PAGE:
01: A Queen with Kinks

Exclusive beauty ideals inch closer to their demise every time a woman with coils takes the top crown. For Zozibini Tunzi, the newly minted Miss South Africa, mainstream’s departure from traditionally White beauty standards is long overdue. As the first person from her native country to hold the title while sporting a short, natural hairstyle, Tunzi is making it her mission to promote diversity, inclusion and representation. “Through my win I hope I have inspired people to be themselves at all times, to never compromise their identities and to insert themselves into spaces where they feel that people like them do not belong,” the 25-year-old public relations grad said during her acceptance speech.

02: Burden-Free Books

According to a Cengage poll, 85 percent of students view purchasing textbooks as a financial stressor. That’s why the tech education company is partnering with the United Negro College Fund to alleviate that concern for 1,000 HBCU students. The subscription service dubbed Netflix for textbooks offers unlimited access to course materials. Go to scholarships.uncf.org after November 4 to submit an application for spring 2020.

03: History Retold

The American narrative received a new treatment in The 1619 Project, a special issue of The New York Times Magazine. Spearheaded by investigative journalist Nikole Hannah-Jones, the initiative tells the 400-year story of this country through the lens of contemporary Black reporters, novelists, artists, photographers, and historians. This timeline is recalibrated to take into consideration America’s original sin, from the arrival of enslaved Africans to the present day

04: The Hard Truth

protest sign for Eric Garner (trending)
Photo by Spencer Platt/Getty Images

Police violence is a public health issue. That’s according to a new study by researchers from Rutgers University, the University of Michigan and Washington University in St. Louis. Using verified data on police killings from 2013 to 2018, the analysts found that roughly one in every 1,000 Black men will die at the hands of law enforcement, and African-Americans as a whole are 2.5 times more likely to have fatal interactions with cops compared with White people.

05: The Power of the Bloc

Experts predict that Black women will be central to the outcome of the 2020 presidential race. According to the U.S. Census Bureau and a study titled “Ahead of the Majority: Foregrounding Women of Color,” 55 percent of eligible Black women cast votes during the 2018 midterms, which is above the national average. This leads analysts to believe that any candidate who wants to win the White House must demonstrate a commitment to our concerns.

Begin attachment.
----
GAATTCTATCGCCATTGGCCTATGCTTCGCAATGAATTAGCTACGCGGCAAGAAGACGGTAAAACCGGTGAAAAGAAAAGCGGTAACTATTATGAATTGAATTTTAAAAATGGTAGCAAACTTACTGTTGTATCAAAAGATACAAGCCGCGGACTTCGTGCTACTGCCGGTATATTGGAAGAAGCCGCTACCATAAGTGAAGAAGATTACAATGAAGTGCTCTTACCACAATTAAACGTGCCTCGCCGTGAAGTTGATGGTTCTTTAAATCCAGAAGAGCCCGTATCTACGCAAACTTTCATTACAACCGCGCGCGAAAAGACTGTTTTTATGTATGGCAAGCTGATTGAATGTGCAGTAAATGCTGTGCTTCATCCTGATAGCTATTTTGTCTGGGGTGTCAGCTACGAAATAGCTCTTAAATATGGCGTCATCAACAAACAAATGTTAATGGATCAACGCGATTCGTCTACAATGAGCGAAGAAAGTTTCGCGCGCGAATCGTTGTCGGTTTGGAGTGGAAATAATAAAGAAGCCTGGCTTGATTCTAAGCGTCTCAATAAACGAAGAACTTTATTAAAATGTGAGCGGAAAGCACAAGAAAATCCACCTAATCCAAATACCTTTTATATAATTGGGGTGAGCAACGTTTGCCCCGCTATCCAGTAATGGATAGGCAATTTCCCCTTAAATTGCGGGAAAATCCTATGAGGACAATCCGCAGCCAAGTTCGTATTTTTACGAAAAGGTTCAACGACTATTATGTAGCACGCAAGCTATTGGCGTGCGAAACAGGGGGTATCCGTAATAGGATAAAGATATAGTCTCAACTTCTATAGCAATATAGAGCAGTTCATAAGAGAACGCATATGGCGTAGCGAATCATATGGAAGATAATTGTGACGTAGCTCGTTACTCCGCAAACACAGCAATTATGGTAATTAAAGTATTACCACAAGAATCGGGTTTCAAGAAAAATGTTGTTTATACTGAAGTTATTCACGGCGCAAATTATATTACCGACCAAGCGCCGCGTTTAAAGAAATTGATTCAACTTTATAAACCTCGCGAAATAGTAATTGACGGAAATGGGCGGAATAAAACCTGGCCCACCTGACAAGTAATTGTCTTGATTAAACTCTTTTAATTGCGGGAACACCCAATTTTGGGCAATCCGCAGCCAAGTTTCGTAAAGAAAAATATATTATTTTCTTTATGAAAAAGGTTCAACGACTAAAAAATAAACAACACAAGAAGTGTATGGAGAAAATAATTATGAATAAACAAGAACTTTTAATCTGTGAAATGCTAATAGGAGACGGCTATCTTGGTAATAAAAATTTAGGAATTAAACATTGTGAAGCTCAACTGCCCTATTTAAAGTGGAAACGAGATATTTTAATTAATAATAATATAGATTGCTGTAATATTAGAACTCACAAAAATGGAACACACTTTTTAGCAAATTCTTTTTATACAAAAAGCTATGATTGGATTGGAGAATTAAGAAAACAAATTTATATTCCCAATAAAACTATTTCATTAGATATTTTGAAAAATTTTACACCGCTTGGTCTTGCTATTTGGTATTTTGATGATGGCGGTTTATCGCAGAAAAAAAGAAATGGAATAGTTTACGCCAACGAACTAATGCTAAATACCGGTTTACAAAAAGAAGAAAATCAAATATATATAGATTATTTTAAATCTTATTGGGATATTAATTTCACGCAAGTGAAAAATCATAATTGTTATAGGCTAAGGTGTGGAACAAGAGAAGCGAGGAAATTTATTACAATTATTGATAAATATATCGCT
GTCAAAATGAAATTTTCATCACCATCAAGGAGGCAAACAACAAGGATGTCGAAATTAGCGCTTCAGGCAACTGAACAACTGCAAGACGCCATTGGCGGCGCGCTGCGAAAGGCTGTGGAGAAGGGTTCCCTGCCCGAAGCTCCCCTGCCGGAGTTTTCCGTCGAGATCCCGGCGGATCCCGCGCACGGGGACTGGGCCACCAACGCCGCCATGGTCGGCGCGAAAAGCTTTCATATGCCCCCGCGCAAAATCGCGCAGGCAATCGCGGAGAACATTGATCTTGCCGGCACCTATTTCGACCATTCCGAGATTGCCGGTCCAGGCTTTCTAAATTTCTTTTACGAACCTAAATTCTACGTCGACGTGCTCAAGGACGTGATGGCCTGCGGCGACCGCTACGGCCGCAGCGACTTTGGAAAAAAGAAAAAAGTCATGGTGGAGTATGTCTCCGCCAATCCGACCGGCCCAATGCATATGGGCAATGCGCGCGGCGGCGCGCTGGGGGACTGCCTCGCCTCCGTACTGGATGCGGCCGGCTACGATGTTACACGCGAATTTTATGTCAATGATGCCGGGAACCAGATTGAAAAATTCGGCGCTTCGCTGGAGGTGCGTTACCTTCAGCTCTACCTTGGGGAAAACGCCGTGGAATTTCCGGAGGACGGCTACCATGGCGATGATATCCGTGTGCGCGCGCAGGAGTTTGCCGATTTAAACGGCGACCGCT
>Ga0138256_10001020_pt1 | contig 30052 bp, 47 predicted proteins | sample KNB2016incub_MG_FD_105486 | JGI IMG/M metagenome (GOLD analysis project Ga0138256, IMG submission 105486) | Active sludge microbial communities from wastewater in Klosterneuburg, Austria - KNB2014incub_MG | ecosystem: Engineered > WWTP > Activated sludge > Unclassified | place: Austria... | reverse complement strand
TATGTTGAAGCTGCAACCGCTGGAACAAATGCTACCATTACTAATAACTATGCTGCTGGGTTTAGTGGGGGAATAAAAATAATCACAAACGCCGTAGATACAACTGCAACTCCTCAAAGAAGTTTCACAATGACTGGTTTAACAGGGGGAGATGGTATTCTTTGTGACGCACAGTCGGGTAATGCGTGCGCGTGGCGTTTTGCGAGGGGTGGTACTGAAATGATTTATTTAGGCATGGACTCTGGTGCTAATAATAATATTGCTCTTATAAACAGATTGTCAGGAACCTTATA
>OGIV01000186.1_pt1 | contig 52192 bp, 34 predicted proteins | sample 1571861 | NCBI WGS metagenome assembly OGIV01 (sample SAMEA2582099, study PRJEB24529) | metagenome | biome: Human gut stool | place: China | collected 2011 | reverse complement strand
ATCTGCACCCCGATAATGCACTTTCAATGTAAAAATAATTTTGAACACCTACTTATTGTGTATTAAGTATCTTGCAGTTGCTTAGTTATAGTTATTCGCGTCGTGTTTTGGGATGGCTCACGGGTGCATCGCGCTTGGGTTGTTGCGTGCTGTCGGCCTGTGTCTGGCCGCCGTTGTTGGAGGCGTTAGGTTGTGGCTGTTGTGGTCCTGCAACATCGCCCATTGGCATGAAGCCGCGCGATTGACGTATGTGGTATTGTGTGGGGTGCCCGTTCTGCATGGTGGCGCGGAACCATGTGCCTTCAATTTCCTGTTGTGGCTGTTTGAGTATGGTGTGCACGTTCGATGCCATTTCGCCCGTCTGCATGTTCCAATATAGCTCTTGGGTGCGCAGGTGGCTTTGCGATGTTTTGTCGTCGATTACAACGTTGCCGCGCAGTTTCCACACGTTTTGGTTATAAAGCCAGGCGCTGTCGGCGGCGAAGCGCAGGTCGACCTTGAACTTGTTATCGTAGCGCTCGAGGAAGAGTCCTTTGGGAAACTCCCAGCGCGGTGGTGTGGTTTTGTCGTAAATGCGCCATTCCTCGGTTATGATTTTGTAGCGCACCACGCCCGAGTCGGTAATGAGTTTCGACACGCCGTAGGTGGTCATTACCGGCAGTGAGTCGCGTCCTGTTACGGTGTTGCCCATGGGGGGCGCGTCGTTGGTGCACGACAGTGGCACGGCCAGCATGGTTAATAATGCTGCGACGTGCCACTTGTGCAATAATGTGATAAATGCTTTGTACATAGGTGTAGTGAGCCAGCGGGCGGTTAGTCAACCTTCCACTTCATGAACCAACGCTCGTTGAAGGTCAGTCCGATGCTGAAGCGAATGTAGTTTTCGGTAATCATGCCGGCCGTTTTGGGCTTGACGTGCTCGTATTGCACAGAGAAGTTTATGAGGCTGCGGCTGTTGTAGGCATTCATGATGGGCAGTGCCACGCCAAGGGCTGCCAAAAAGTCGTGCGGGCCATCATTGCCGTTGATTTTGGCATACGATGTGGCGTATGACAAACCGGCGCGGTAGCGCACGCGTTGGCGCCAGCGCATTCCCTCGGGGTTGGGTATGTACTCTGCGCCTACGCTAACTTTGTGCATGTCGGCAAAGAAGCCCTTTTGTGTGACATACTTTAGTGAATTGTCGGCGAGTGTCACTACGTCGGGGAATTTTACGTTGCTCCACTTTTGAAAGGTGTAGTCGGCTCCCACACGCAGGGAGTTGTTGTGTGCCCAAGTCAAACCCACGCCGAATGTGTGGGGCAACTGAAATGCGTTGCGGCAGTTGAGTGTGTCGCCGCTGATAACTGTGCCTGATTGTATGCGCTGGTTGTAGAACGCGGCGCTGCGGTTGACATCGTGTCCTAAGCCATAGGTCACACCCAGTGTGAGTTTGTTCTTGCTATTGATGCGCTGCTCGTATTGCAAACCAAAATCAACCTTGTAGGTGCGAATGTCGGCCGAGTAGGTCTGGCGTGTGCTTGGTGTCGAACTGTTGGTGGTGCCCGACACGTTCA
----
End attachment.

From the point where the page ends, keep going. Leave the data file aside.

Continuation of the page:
06:

headshot of Toni Morrison (trending)
Courtesy of Sundance Institute | photo by Timothy Greenfield-Sanders

The function of freedom is to free someone else.

—TONI MORRISON ACCLAIMED NOVELIST, EDITOR AND PROFESSOR FEBRUARY 18, 1931—AUGUST 5, 2019

07: Pushing Good Health

In the United States, African-Americans are twice as likely as Whites to develop type 2 diabetes, which can have fatal complications. The Suga Project, a Chicago-based organization founded by Natalie Pauls, hopes to change this statistic by opening up a dialogue within the Black community about the disease. Through education and research, the goal is to show diabetics how to manage their care.

08: Richmond on the Radar

City of Richmond, Virginia (trending)
Photo of Richmond, VA courtesy of Visit BLK RVA Facebook

Looking for a fall getaway? Richmond, Virginia, may be the place you didn’t know you needed to visit. This summer its tourism board, along with more than 20 community leaders, launched BLK RVA to promote African-American travel to the destination. The campaign highlights the Black experience in the city by focusing on arts and entertainment, food and drink, community and history.

09: A Rich Acquisition

More than 4 million photographs and 10,000 hours of video and audio detailing the life of Blacks in America are now in the hands of the Smithsonian’s National Museum of African American History & Culture, the Getty Research Institute and other cultural institutions. The deal was brokered between the owner of this media, Johnson Publishing—the former publisher of Ebony and Jet magazines—and four foundations for $30 million.

10: Passing the Time

Move over, Sudoku. Author Latoya Nicole has engineered a fun new way to relax and release while you stimulate your mind. Color XO is a coloring book app with a slew of melanin-rich photos that allows users to paint by numbers. Find it in the App Store and Google Play.

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